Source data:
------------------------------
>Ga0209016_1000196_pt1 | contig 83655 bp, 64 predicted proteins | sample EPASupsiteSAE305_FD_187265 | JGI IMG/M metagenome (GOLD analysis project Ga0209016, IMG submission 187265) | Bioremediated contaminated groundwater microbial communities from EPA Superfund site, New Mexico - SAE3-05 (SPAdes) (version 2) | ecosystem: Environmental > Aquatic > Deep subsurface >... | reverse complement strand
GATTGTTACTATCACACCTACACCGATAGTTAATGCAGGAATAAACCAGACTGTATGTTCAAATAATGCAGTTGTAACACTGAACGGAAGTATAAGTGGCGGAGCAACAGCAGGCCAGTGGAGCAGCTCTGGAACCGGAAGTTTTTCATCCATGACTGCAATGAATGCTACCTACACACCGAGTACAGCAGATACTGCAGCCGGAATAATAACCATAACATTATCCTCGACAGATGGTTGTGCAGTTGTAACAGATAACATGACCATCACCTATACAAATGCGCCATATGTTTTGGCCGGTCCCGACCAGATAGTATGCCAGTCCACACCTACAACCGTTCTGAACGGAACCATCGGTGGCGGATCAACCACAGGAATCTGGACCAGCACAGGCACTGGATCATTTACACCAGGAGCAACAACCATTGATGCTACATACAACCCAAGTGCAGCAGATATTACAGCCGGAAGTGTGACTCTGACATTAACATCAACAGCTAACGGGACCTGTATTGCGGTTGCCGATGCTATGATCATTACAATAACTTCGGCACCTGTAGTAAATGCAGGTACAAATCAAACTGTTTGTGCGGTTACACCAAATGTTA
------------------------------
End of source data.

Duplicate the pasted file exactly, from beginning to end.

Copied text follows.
>Ga0209016_1000196_pt1 | contig 83655 bp, 64 predicted proteins | sample EPASupsiteSAE305_FD_187265 | JGI IMG/M metagenome (GOLD analysis project Ga0209016, IMG submission 187265) | Bioremediated contaminated groundwater microbial communities from EPA Superfund site, New Mexico - SAE3-05 (SPAdes) (version 2) | ecosystem: Environmental > Aquatic > Deep subsurface >... | reverse complement strand
GATTGTTACTATCACACCTACACCGATAGTTAATGCAGGAATAAACCAGACTGTATGTTCAAATAATGCAGTTGTAACACTGAACGGAAGTATAAGTGGCGGAGCAACAGCAGGCCAGTGGAGCAGCTCTGGAACCGGAAGTTTTTCATCCATGACTGCAATGAATGCTACCTACACACCGAGTACAGCAGATACTGCAGCCGGAATAATAACCATAACATTATCCTCGACAGATGGTTGTGCAGTTGTAACAGATAACATGACCATCACCTATACAAATGCGCCATATGTTTTGGCCGGTCCCGACCAGATAGTATGCCAGTCCACACCTACAACCGTTCTGAACGGAACCATCGGTGGCGGATCAACCACAGGAATCTGGACCAGCACAGGCACTGGATCATTTACACCAGGAGCAACAACCATTGATGCTACATACAACCCAAGTGCAGCAGATATTACAGCCGGAAGTGTGACTCTGACATTAACATCAACAGCTAACGGGACCTGTATTGCGGTTGCCGATGCTATGATCATTACAATAACTTCGGCACCTGTAGTAAATGCAGGTACAAATCAAACTGTTTGTGCGGTTACACCAAATGTTA